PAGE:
While the two cakes are cooling, make the Danish Dessert following the pie glaze directions on the back of the box. Flip the cakes out of the Dutch Ovens onto the lids. Mix together 1 cup of powdered sugar with 16oz of cool whip. Mix well. In a separate bowl mix 1 cup of powdered sugar and 1 8 oz. pkg. of cream cheese.  Mix well. Mix the cream cheese mixture and the cool whip mixture together in a large bowl. Spread cool whip topping across the top of one of the cakes. Then lay about ½ of the strawberries on top of the cool whip topping. Place the other cake on top of the 1st and repeat cool whip topping, strawberries, then spread the Danish dessert across the top.
Rosemary Potatoes

2 tbsp olive oil                                                                             2 tsp paprika
1 ½ tsp crushed rosemary                                                       1 tsp minced garlic
1tsp salt                                                                                       ½ tsp ground pepper
2 lbs new potatoes quartered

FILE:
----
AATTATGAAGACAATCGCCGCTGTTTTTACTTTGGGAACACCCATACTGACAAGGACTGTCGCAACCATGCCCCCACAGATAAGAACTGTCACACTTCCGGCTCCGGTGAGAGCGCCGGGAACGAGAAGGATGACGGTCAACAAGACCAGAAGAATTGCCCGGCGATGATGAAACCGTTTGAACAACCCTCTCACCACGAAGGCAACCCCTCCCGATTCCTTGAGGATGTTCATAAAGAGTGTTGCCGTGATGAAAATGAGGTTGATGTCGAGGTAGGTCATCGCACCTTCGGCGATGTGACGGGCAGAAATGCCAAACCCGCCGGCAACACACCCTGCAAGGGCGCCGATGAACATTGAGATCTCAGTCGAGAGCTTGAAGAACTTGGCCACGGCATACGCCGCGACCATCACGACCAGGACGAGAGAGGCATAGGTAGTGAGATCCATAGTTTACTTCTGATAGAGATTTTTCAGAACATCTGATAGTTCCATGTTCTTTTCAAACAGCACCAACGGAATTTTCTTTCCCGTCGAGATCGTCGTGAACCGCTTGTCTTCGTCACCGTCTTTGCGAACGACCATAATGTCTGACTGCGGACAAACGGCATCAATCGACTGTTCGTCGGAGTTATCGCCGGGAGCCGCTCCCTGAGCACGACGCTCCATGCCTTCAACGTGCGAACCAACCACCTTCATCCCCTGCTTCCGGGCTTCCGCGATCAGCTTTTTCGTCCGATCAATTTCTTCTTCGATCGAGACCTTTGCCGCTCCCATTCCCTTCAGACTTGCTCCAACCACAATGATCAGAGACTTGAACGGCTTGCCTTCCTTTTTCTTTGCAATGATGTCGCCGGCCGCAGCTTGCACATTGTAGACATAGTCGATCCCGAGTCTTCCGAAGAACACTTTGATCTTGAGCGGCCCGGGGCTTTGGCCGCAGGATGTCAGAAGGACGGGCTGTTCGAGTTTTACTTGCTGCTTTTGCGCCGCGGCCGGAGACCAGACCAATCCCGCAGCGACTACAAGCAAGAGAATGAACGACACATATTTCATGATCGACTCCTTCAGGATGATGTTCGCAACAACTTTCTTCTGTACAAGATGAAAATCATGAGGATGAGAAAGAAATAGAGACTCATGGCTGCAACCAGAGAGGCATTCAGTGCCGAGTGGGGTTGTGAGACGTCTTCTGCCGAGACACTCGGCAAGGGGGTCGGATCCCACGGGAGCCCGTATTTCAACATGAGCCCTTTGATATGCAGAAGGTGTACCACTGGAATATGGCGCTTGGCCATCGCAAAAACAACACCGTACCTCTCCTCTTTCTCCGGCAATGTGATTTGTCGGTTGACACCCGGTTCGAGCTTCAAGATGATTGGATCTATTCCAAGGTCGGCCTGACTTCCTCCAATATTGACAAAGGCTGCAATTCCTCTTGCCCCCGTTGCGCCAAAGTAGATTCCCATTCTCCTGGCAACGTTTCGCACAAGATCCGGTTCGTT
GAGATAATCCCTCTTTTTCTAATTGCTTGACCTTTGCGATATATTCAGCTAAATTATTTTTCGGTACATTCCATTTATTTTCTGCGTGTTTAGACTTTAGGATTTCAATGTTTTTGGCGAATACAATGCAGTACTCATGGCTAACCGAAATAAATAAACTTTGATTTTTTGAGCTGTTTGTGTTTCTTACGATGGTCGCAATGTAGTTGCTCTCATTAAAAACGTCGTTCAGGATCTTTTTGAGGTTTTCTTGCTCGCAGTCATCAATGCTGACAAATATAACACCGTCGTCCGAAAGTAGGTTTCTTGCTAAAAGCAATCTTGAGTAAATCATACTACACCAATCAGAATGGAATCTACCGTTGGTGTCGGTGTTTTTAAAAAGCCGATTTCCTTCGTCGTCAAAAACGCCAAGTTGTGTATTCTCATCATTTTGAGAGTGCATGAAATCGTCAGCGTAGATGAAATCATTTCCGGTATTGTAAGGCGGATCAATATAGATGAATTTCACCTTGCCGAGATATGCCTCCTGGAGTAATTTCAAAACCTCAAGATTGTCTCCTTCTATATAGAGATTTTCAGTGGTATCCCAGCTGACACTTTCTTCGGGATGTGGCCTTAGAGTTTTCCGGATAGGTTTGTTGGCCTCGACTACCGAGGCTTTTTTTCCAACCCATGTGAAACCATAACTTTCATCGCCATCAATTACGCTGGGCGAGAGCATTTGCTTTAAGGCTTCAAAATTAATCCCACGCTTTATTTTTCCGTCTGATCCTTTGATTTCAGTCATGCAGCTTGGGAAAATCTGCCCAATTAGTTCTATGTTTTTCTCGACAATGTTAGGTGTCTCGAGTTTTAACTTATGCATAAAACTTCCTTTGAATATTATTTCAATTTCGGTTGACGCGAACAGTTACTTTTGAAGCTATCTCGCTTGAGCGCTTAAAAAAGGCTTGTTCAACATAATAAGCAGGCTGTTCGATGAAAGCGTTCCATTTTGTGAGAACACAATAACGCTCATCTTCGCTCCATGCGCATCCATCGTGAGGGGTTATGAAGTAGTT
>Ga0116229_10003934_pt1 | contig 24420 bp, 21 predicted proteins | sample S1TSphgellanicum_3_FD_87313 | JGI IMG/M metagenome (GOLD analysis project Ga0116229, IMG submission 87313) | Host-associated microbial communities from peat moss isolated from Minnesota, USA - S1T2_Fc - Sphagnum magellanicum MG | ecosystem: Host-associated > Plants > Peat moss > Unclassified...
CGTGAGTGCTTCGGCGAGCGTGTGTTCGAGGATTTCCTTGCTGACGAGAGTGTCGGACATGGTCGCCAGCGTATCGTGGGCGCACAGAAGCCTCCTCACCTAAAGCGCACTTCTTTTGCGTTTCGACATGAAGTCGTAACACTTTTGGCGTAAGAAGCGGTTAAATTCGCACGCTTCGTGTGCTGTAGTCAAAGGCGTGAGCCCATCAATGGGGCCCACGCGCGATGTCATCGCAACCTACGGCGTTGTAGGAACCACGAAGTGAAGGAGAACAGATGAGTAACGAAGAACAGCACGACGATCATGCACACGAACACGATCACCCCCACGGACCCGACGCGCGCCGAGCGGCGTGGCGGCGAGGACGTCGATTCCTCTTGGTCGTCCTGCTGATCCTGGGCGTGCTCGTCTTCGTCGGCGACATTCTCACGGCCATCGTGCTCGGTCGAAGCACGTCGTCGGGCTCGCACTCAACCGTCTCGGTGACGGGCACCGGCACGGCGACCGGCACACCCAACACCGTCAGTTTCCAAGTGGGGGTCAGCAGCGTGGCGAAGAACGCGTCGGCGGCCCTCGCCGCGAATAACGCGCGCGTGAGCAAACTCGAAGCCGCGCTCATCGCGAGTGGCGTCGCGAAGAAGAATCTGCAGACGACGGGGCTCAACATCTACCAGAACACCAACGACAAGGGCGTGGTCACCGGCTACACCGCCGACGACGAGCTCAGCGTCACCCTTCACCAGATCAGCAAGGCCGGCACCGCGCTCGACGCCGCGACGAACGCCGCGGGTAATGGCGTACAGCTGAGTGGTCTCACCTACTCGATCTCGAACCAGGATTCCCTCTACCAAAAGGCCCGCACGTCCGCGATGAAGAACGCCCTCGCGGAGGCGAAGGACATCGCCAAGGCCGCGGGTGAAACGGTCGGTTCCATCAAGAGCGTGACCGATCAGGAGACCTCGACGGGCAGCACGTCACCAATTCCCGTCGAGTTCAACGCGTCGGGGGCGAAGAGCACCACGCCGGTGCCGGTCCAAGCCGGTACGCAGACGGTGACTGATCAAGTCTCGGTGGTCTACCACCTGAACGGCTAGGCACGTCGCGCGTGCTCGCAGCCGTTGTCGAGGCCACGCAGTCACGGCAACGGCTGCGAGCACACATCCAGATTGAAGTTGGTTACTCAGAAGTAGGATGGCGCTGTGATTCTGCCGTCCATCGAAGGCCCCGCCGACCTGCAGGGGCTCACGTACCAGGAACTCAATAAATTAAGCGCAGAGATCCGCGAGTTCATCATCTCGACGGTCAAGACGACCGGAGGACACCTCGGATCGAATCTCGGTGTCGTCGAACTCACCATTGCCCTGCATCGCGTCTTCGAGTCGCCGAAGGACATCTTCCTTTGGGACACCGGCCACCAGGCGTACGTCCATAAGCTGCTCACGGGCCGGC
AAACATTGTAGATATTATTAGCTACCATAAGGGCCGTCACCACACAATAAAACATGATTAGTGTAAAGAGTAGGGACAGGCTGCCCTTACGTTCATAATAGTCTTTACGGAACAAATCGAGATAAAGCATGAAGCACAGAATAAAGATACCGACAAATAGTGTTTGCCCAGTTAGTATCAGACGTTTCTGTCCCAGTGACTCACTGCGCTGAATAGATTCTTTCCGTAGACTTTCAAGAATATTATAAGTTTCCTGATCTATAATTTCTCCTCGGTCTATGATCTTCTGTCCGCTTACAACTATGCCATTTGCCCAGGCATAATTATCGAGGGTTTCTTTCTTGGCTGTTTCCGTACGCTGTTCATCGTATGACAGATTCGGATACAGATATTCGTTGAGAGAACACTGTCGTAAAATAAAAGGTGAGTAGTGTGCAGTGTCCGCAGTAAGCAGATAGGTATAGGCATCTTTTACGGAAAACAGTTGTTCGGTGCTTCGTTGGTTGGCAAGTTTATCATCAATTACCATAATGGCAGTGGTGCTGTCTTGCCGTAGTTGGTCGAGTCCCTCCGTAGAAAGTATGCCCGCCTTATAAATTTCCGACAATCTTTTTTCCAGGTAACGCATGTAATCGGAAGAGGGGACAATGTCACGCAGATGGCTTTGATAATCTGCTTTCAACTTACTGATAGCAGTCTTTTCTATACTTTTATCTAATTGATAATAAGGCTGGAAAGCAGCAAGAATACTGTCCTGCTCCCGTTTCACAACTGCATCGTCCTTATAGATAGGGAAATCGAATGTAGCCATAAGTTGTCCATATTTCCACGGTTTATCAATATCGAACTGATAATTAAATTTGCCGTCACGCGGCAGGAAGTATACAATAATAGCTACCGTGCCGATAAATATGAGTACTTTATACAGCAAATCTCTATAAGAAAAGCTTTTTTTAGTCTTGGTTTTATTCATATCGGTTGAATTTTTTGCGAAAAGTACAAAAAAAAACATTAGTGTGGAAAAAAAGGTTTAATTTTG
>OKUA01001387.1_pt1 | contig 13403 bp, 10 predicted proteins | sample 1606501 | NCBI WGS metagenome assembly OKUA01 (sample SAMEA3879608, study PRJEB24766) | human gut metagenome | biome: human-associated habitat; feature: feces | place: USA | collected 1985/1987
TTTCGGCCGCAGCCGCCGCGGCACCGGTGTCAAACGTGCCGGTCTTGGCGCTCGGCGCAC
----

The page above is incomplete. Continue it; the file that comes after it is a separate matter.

Mix spices into olive oil, add potatoes, toss till well coated. Place in 12” D/O that has been coated with small amount of olive oil to prevent sticking. Roast @ 425 for 30 minutes or till potatoes are tender.

The pictures  of the winning dishes of this cook-off are on my Facebook page.

Please let me know if you have any questions.

Have fun cooking.

Sunday, January 2, 2011

Packing List / 2011 Mesquite Cook-off

1st off I want to apologize. I’ve been slacking a little. I had a hysterectomy on the 13th of December and then the holiday’s hit, and well I’ve been doing more than my Doctor says I should, but it’s so hard to just stay down when there is so much to do. You’d think I’d update my blog, but when, on pain pills nothing makes sense.

Well, on that note, (yes I know my 6 weeks of recovery are (still) not up yet) I am preparing for a $5000 cook-off in Mesquite NV next week Jan 7-8. Before I sent in my registration, I verified with the organizers if I could have a 3rd person on my team – their sole responsibilities are lifting (see, I’m listening to the Dr.). Melissa and I are cooking and Rod will be our “Lifter” the only things he can touch while we are competing are; the coals, to put the ovens on the coals, and to carry our dishes to the presenting table. Becka and Dad are going for moral support. I am pretty excited for this cook-off – it will  be like a mini vacation.